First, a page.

Embryonic Stem Cell Research Is Necessary
Embryonic stem cells are "pluripotent"; that is, they have the ability to differentiate into any type of cell in the body. Biomedical scientists believe studying them is vital for regenerative medicine.
Some people object to embryonic stem cell research on ethical grounds because harvesting them usually causes the death of the embryo. (Although, scientists have shown it may be possible to extract the cells without killing the embryo, similar to the process used for preimplantation genetic screening of embryos created by in vitro fertilization.) Those who object to embryonic stem cells often point to adult stem cells and induced pluripotent stem cells as superior alternatives. But this isn't necessarily true.
Unlike embryonic stem cells, adult stem cells are merely "multipotent"; that is, they are dedicated to a particular lineage and can only differentiate into certain types of cells. For example, bone marrow contains two types of adult stem cells, hematopoietic stem cells (which differentiate into blood and immune cells) and mesenchymal stem cells (which differentiate into bone, cartilage and fat cells). Both embryonic and adult stem cells can serve useful purposes, but embryonic stem cells are far more versatile.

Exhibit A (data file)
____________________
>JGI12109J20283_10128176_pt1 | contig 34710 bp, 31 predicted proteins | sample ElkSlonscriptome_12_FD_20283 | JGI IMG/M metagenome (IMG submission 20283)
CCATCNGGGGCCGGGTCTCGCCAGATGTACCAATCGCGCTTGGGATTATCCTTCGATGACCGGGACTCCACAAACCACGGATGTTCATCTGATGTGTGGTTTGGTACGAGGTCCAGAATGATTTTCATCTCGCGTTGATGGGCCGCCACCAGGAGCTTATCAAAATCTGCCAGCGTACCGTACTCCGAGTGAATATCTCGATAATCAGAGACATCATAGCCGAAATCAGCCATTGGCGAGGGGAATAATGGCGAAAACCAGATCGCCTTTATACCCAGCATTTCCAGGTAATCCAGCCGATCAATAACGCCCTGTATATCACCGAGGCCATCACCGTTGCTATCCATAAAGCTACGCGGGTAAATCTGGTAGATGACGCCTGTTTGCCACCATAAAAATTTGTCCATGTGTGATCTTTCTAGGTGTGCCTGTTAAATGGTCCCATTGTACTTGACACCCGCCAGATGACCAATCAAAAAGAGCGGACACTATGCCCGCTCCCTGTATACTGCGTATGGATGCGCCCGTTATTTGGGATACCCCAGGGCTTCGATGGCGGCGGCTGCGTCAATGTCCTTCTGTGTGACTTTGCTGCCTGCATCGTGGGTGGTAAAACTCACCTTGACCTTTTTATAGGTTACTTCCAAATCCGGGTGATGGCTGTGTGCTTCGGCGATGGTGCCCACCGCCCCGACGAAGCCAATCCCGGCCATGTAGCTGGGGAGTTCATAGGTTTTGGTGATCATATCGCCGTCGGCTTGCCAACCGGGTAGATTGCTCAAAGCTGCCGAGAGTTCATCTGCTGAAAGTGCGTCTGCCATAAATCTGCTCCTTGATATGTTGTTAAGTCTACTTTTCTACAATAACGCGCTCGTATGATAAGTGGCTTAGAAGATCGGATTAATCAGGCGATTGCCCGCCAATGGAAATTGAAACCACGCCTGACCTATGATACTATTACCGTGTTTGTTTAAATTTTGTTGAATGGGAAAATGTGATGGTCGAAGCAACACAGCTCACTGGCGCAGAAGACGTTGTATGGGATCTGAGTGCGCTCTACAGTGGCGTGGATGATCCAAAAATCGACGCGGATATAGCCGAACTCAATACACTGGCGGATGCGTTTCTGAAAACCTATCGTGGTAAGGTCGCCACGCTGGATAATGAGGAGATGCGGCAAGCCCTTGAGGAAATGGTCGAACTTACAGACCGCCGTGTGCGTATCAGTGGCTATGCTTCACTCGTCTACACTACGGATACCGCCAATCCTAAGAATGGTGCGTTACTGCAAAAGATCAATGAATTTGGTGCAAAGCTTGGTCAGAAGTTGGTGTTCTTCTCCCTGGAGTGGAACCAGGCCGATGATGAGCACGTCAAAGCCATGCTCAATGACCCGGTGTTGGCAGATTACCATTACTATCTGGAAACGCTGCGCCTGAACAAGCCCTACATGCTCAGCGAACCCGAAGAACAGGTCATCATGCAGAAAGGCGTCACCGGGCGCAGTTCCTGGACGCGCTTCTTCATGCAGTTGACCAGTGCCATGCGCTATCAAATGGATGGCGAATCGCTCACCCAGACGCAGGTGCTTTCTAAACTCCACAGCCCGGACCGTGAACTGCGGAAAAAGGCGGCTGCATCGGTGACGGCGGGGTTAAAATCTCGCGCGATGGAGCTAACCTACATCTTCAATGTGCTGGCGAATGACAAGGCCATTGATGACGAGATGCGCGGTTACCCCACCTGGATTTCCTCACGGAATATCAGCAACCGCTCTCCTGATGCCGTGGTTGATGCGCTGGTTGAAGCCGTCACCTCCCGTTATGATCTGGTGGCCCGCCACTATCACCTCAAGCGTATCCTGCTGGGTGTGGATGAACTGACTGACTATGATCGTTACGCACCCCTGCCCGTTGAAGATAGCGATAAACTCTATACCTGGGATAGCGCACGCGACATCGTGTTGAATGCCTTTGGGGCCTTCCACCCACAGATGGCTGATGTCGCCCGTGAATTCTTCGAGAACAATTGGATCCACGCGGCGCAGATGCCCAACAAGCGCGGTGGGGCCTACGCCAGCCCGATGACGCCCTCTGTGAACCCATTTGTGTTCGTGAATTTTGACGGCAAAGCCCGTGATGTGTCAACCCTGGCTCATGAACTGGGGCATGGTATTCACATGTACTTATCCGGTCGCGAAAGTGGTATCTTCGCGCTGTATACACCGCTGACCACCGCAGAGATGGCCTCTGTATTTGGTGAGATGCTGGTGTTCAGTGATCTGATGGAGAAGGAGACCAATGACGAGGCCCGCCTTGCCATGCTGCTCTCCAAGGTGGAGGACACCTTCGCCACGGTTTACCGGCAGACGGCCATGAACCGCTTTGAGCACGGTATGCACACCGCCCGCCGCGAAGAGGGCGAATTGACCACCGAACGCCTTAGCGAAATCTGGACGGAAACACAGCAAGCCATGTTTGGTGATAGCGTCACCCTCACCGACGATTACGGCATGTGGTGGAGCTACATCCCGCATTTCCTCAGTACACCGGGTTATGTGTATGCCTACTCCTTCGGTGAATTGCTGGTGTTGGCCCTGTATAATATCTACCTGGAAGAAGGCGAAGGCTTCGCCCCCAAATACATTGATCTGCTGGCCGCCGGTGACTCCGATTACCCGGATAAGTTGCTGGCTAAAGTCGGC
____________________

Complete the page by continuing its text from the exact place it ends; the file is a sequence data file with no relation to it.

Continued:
Induced pluripotent stem cells are created from cells which have been reverted to a pluripotent (embryonic-like) state by genetic manipulation. These cells show tremendous potential, but it is currently unclear if they are as versatile as actual embryonic stem cells. Indeed, many differences have been noted between the two types of cells.
As a result, biomedical scientists support research with all three cell types.
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